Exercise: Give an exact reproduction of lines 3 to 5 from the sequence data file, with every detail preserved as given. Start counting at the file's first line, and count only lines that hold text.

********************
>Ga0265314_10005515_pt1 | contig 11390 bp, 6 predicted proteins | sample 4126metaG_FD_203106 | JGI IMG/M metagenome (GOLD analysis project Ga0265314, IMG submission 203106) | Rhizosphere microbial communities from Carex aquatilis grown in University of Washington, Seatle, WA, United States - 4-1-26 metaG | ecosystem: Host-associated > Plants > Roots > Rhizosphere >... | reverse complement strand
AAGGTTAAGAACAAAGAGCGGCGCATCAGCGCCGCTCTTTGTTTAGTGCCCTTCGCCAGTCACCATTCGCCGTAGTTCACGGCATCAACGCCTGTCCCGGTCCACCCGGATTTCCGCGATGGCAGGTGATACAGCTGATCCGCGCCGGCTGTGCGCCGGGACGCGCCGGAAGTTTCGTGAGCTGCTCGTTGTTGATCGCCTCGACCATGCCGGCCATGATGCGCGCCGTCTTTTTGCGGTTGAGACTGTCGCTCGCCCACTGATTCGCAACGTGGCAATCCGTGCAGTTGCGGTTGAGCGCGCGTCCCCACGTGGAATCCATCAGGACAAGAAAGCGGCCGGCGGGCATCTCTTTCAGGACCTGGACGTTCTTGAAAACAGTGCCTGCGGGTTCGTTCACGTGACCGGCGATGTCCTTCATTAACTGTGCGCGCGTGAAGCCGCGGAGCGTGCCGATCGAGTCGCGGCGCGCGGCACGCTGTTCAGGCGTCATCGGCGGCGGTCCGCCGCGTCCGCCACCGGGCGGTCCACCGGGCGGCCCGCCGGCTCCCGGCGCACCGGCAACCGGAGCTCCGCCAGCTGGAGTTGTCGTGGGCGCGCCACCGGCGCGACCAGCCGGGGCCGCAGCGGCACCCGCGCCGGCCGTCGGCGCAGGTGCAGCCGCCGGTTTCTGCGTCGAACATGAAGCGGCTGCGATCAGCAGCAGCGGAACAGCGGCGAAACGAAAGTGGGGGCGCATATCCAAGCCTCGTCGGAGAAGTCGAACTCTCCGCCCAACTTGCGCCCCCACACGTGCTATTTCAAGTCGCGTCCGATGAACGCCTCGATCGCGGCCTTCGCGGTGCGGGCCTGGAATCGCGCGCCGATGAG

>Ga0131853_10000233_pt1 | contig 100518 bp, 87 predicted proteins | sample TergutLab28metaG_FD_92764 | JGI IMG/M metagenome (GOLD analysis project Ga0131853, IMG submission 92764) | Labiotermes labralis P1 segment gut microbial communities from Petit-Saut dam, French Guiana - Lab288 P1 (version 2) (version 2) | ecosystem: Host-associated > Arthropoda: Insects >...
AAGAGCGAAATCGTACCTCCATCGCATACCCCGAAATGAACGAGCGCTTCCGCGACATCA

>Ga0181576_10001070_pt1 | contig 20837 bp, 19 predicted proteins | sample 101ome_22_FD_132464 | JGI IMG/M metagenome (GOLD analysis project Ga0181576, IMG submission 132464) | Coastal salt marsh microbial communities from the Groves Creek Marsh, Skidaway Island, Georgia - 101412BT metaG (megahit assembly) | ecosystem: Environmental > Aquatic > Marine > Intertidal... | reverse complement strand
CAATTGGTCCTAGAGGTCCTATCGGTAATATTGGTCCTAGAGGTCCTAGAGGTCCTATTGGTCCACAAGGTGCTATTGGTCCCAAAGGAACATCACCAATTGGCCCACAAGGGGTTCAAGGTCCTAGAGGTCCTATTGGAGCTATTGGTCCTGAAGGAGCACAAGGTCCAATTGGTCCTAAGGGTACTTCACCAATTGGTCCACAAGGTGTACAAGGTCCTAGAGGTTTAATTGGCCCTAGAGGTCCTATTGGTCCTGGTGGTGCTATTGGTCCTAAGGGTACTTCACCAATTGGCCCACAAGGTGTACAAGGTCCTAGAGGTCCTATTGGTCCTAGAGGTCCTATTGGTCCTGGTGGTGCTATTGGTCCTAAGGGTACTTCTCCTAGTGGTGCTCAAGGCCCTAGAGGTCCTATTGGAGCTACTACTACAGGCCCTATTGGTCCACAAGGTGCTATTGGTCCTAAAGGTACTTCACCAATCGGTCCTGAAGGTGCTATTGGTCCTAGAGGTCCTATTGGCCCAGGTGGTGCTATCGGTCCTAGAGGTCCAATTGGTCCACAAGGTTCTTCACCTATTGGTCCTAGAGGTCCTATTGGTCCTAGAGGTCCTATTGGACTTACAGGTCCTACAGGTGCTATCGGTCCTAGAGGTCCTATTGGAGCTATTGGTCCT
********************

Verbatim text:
>Ga0131853_10000233_pt1 | contig 100518 bp, 87 predicted proteins | sample TergutLab28metaG_FD_92764 | JGI IMG/M metagenome (GOLD analysis project Ga0131853, IMG submission 92764) | Labiotermes labralis P1 segment gut microbial communities from Petit-Saut dam, French Guiana - Lab288 P1 (version 2) (version 2) | ecosystem: Host-associated > Arthropoda: Insects >...
AAGAGCGAAATCGTACCTCCATCGCATACCCCGAAATGAACGAGCGCTTCCGCGACATCA

>Ga0181576_10001070_pt1 | contig 20837 bp, 19 predicted proteins | sample 101ome_22_FD_132464 | JGI IMG/M metagenome (GOLD analysis project Ga0181576, IMG submission 132464) | Coastal salt marsh microbial communities from the Groves Creek Marsh, Skidaway Island, Georgia - 101412BT metaG (megahit assembly) | ecosystem: Environmental > Aquatic > Marine > Intertidal... | reverse complement strand